From the Saturday, June 16 Lincoln Journal Star: "Rafael Nadal lost in the quarter finals of the Gerry Weber Open on Friday ... in the Spaniard's first tournament since winning a record seventh French Open."
Yes, this is true; it was Nadal's "first tournament" since winning the French Open the French Open the previous Sunday.
But why the word "first?" How many other tournaments could he have possibly played in the meantime?
I would have used the word "first" if Nadal had actually taken time off after the big French victory before playing another tournament.
This is, admittedly, a minor error.
Sometimes, however, journalism can become very sloppy.
Take this story on the Pacquiao-Bradley fight in the June 10 Washington post.
I looked it up for last week's column to verify the weight class and sanctioning boxing organization. I was pretty sure it was welterweight, but I didn't know which belt was on the line (WBC, WBA, IBF, other?).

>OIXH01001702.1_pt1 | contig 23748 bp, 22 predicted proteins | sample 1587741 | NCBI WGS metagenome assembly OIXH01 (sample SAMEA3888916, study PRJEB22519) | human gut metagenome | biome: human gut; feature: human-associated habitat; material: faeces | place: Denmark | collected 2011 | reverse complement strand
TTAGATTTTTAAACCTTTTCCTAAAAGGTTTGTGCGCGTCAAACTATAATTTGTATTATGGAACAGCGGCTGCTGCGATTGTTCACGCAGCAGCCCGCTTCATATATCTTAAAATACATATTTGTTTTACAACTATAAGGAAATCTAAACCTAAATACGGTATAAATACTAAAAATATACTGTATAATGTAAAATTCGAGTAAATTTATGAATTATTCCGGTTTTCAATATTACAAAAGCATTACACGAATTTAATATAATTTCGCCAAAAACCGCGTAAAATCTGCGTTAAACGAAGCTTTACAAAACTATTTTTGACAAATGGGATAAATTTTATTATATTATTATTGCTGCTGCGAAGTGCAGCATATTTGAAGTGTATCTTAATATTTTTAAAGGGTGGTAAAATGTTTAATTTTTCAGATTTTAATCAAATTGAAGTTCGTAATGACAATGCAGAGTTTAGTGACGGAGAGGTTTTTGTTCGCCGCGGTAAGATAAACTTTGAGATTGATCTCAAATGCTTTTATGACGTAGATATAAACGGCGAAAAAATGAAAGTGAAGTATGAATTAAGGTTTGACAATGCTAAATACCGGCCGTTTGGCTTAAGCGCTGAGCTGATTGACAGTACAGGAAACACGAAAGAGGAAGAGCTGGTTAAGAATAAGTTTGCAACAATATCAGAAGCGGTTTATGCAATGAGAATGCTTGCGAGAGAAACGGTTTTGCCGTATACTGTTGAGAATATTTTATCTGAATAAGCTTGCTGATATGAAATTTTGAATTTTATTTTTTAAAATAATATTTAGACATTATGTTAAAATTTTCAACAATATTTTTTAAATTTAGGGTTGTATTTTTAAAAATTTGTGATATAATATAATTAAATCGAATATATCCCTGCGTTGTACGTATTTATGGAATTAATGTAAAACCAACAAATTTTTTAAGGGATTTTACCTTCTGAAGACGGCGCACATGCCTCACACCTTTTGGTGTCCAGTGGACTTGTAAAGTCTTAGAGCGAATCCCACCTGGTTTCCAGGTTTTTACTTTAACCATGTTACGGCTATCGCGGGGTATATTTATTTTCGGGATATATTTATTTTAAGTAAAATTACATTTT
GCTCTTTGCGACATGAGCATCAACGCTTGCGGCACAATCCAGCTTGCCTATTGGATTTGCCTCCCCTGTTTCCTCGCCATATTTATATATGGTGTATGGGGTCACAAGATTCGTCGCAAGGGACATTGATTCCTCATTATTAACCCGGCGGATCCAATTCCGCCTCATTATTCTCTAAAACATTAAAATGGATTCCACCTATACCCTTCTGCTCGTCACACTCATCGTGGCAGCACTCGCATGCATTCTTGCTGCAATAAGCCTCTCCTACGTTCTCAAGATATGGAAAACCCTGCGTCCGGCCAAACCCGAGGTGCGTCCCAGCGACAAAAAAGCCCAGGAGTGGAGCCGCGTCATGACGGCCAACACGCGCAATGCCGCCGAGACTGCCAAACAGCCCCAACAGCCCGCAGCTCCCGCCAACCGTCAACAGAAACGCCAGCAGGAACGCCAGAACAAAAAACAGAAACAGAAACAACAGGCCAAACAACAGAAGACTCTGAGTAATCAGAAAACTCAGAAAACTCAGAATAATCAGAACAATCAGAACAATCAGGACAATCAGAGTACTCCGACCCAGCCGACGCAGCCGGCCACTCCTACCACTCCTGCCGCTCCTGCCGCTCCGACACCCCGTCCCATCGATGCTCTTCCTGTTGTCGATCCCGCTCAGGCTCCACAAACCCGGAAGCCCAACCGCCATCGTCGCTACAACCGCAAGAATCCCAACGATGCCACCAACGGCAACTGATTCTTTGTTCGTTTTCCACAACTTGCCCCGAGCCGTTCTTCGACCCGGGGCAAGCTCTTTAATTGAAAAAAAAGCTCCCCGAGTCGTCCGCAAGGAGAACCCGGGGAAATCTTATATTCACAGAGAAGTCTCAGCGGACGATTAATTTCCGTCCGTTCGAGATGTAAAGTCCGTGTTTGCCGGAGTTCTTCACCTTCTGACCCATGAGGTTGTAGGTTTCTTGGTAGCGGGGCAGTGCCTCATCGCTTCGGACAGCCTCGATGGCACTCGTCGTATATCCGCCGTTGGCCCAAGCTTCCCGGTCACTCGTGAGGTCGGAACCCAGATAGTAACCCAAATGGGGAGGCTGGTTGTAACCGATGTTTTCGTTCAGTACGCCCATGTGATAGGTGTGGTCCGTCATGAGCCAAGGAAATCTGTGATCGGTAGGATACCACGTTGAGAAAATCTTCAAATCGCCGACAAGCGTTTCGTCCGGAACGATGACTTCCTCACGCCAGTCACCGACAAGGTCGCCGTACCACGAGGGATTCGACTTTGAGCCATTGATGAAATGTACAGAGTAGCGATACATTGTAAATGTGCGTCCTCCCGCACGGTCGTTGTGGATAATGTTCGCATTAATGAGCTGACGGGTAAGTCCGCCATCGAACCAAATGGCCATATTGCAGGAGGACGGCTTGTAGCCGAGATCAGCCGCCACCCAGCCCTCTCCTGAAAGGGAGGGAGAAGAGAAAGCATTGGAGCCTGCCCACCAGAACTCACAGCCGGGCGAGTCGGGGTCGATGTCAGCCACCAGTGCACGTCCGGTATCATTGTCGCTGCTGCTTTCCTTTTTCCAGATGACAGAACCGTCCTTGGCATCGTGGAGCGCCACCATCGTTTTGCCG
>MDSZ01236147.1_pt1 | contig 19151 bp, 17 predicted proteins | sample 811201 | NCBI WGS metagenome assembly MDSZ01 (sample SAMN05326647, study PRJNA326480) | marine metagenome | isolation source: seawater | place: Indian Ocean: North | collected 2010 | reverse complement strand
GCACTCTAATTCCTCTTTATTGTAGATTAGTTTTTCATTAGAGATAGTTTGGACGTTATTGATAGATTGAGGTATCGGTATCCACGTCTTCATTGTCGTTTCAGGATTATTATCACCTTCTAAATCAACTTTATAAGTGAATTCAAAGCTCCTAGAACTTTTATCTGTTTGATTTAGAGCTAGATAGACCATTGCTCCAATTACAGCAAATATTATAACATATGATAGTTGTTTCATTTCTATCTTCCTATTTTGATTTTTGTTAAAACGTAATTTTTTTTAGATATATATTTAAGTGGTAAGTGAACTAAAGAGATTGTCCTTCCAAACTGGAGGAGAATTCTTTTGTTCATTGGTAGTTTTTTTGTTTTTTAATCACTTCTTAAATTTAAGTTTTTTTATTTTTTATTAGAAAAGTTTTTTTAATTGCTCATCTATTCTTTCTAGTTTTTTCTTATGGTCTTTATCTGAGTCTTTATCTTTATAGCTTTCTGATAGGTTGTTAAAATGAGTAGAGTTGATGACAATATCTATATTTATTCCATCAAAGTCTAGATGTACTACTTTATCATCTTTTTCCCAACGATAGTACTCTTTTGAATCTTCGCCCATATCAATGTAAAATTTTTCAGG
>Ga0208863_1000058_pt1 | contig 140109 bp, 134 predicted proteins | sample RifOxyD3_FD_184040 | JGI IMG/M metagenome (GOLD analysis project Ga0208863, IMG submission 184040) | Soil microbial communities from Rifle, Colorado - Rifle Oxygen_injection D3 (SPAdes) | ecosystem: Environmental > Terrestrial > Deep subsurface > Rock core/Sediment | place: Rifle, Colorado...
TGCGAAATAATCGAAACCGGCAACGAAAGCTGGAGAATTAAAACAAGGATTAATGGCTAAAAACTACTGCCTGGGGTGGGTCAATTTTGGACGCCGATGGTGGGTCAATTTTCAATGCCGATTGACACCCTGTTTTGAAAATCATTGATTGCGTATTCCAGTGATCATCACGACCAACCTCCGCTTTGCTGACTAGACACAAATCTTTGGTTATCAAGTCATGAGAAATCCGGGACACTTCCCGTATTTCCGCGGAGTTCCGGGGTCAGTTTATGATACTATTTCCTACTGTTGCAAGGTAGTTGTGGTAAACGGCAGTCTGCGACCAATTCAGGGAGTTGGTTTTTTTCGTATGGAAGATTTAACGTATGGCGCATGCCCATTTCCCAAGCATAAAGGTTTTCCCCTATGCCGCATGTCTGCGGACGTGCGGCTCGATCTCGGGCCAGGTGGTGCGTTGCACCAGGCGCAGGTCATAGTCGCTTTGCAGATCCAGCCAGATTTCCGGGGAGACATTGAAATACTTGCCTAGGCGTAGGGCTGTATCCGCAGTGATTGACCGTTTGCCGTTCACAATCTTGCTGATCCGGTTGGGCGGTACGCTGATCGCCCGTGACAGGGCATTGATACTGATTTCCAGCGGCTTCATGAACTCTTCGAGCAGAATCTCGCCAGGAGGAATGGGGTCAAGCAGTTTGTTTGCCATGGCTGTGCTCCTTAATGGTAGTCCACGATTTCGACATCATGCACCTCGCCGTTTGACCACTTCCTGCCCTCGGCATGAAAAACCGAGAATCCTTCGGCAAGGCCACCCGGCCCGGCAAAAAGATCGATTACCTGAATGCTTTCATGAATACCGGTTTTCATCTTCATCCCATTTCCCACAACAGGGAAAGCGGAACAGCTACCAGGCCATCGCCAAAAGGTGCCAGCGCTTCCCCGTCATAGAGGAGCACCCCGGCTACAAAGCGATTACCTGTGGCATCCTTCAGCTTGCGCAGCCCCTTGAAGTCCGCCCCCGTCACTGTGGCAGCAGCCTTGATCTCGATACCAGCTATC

The article didn't mention the weight class (the photo caption did, I noticed later). It didn't mention the belt.
Of the 4 w's establishing basic facts - who, what, where, and when - the "what" was missing.
In the Washington Post, of all places!
But the most ridiculous item I saw last week was, "Casey Anthony Is Reading 'Hunger Games,' Book About Killing Children."
"O.J. Simpson Cuts Steak With Knife, Same Kind of Weapon That Murdered Ex-Wife."
"OKC Thunder Coach Brooks is White, Just Like Hitler."
"Kareem Abdul Jabbar is Muslim, as Was Osama bin Laden."
A century ago, journalism was considered a lunch-bucket job. Literacy was all that was required. Eminent writers such as H.L. Mencken, Henry Hazlitt, Garet Garrett, Isabel Paterson, and Rose Wilder Lane had educations ranging from some college to hardly any schooling at all.
Now, I wonder if you can even get your foot in the door at a major media outlet without an M.A. in Journalism.
Are we better off for it?